Working At Height Regulations
The Working at Height Regulations 2005 is applicable to all situations where there is a chance that if a worker falls they could hurt themselves. The regulations stipulate that it is the employer or the individual in charge of managing the site, which could be the owner of the building or the facility manager, to ensure that rules are adhered to. The Working at Height Regulations 2007 were later introduced and are applicable to individuals who instruct or supervise people working at a height, for example in climbing for sport or recreation.
A s per the Working at Height Regulations, it is imperative that the individual in charge:
* makes sure that proper planning and organization has been put in place
* ensures that anyone involved with working at heights or recreation knows what they are doing
* assesses all the risks involved and ensures that the right equipment is being used
* checks that any fragile surface risks have been taken into consideration
* makes sure that any equipment used is regularly checked and maintained properly
Equipment For Those Working At Heights
The equipment selected and used for working at heights is vitally important. The right kind of equipment should be chosen so that it can help prevent falls from occurring. If the risk of falling cannot be completely eliminated then it is important to choose equipment which can reduce the distance and severity of injury should a fall happen. Such equipment includes guardrails and working platforms for preventing collective falls, nets and airbags for collective fall arrest, work restraints and rope access for personal fall protection and ladders.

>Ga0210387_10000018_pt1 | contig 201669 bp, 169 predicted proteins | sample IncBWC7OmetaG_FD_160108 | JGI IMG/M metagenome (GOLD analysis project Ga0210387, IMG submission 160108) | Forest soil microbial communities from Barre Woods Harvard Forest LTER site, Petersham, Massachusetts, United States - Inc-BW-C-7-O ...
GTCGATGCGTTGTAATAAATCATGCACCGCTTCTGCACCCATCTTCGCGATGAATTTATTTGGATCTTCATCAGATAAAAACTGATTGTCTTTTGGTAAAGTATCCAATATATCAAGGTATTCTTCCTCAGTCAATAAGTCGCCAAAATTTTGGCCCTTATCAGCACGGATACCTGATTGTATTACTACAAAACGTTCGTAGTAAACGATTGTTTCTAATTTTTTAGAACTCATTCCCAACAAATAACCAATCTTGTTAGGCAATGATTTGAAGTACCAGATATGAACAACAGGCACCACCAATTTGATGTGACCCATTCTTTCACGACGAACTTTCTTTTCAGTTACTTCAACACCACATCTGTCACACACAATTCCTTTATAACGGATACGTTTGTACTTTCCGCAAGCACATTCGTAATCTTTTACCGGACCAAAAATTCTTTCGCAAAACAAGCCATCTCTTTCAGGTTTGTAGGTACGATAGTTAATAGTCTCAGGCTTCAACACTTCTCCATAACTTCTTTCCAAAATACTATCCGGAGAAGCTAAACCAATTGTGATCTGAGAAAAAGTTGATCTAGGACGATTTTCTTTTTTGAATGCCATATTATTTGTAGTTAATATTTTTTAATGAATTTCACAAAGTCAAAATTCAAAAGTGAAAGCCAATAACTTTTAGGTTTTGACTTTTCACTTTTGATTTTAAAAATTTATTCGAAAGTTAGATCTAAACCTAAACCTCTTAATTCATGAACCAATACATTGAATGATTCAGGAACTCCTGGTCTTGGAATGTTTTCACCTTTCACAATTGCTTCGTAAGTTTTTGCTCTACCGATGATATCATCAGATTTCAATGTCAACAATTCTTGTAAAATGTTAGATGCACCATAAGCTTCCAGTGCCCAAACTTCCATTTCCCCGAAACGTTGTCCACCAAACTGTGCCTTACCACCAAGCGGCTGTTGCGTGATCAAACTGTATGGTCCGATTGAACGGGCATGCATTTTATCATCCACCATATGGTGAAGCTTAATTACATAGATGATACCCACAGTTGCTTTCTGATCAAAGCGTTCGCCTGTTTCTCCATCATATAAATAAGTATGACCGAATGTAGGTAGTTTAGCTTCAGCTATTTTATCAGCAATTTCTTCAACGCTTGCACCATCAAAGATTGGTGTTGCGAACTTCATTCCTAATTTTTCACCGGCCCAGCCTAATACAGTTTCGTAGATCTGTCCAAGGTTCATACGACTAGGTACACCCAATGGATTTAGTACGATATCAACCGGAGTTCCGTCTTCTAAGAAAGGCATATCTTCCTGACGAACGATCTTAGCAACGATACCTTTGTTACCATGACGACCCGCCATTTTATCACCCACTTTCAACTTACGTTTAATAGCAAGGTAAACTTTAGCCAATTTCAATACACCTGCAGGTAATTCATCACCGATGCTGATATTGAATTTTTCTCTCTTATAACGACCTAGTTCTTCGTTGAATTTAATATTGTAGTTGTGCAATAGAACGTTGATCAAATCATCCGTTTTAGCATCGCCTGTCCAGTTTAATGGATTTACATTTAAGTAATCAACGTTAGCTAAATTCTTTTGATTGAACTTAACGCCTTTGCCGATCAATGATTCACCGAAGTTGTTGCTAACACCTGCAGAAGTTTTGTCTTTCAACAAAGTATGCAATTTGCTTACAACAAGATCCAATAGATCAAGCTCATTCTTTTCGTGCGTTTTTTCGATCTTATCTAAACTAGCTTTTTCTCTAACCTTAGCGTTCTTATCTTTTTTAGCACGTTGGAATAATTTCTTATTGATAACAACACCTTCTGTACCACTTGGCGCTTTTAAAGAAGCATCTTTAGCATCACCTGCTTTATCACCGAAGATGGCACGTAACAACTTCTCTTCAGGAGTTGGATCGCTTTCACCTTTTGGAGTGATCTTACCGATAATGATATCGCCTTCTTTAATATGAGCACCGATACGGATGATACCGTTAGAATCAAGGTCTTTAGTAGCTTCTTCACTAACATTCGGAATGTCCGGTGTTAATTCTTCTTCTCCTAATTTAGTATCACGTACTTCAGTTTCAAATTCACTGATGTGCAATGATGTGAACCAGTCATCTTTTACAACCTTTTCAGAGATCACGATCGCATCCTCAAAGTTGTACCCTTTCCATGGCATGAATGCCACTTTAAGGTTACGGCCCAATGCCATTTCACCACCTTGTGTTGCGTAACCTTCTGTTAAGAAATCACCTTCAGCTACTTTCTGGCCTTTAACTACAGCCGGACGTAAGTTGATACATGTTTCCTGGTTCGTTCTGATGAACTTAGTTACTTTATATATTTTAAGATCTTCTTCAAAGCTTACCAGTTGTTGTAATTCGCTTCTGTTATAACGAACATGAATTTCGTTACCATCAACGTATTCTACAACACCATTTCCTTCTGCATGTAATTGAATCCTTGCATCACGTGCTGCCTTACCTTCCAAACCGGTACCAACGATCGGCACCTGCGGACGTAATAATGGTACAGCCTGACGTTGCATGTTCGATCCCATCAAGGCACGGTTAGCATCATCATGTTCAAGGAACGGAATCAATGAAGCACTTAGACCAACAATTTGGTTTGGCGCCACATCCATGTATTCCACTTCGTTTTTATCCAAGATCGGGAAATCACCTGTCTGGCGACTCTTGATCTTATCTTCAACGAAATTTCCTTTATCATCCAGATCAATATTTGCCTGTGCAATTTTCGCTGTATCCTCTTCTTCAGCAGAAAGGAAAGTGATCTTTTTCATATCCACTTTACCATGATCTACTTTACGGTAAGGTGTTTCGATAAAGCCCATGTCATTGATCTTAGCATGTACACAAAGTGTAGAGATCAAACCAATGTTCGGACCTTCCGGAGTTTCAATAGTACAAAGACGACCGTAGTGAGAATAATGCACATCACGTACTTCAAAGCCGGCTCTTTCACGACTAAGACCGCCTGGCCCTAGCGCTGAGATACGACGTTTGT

Working At Height Courses
There are a number of training courses available to help employers and employees. These include
* Working at Height Training
* Working at Height Risk Assessment
* Prefabricated Access Suppliers' and Manufacturers' Association (PASMA) Training
* Scaffolding Training
* International Powered Access Federation (IPAF) Training
* Vehicle Operator Training
It is only through proper training and safety equipment that the risks of falling and injury can be minimized. It is the employer's responsibility to ensure that a proper risk assessment is carried out. All workers must be trained and use the appropriate safety equipment. If these steps are not carried out and an accident occurs, then the employer will be held legally responsible.
Although it is better to avoid working at heights, in certain circumstances this cannot be avoided. For example, for individuals who need to work on scaffolding, working at a height means that the worker is constantly at risk. Therefore, it is vitally important that fall prevention equipment is used and appropriate training is provided to ensure that risks are minimized.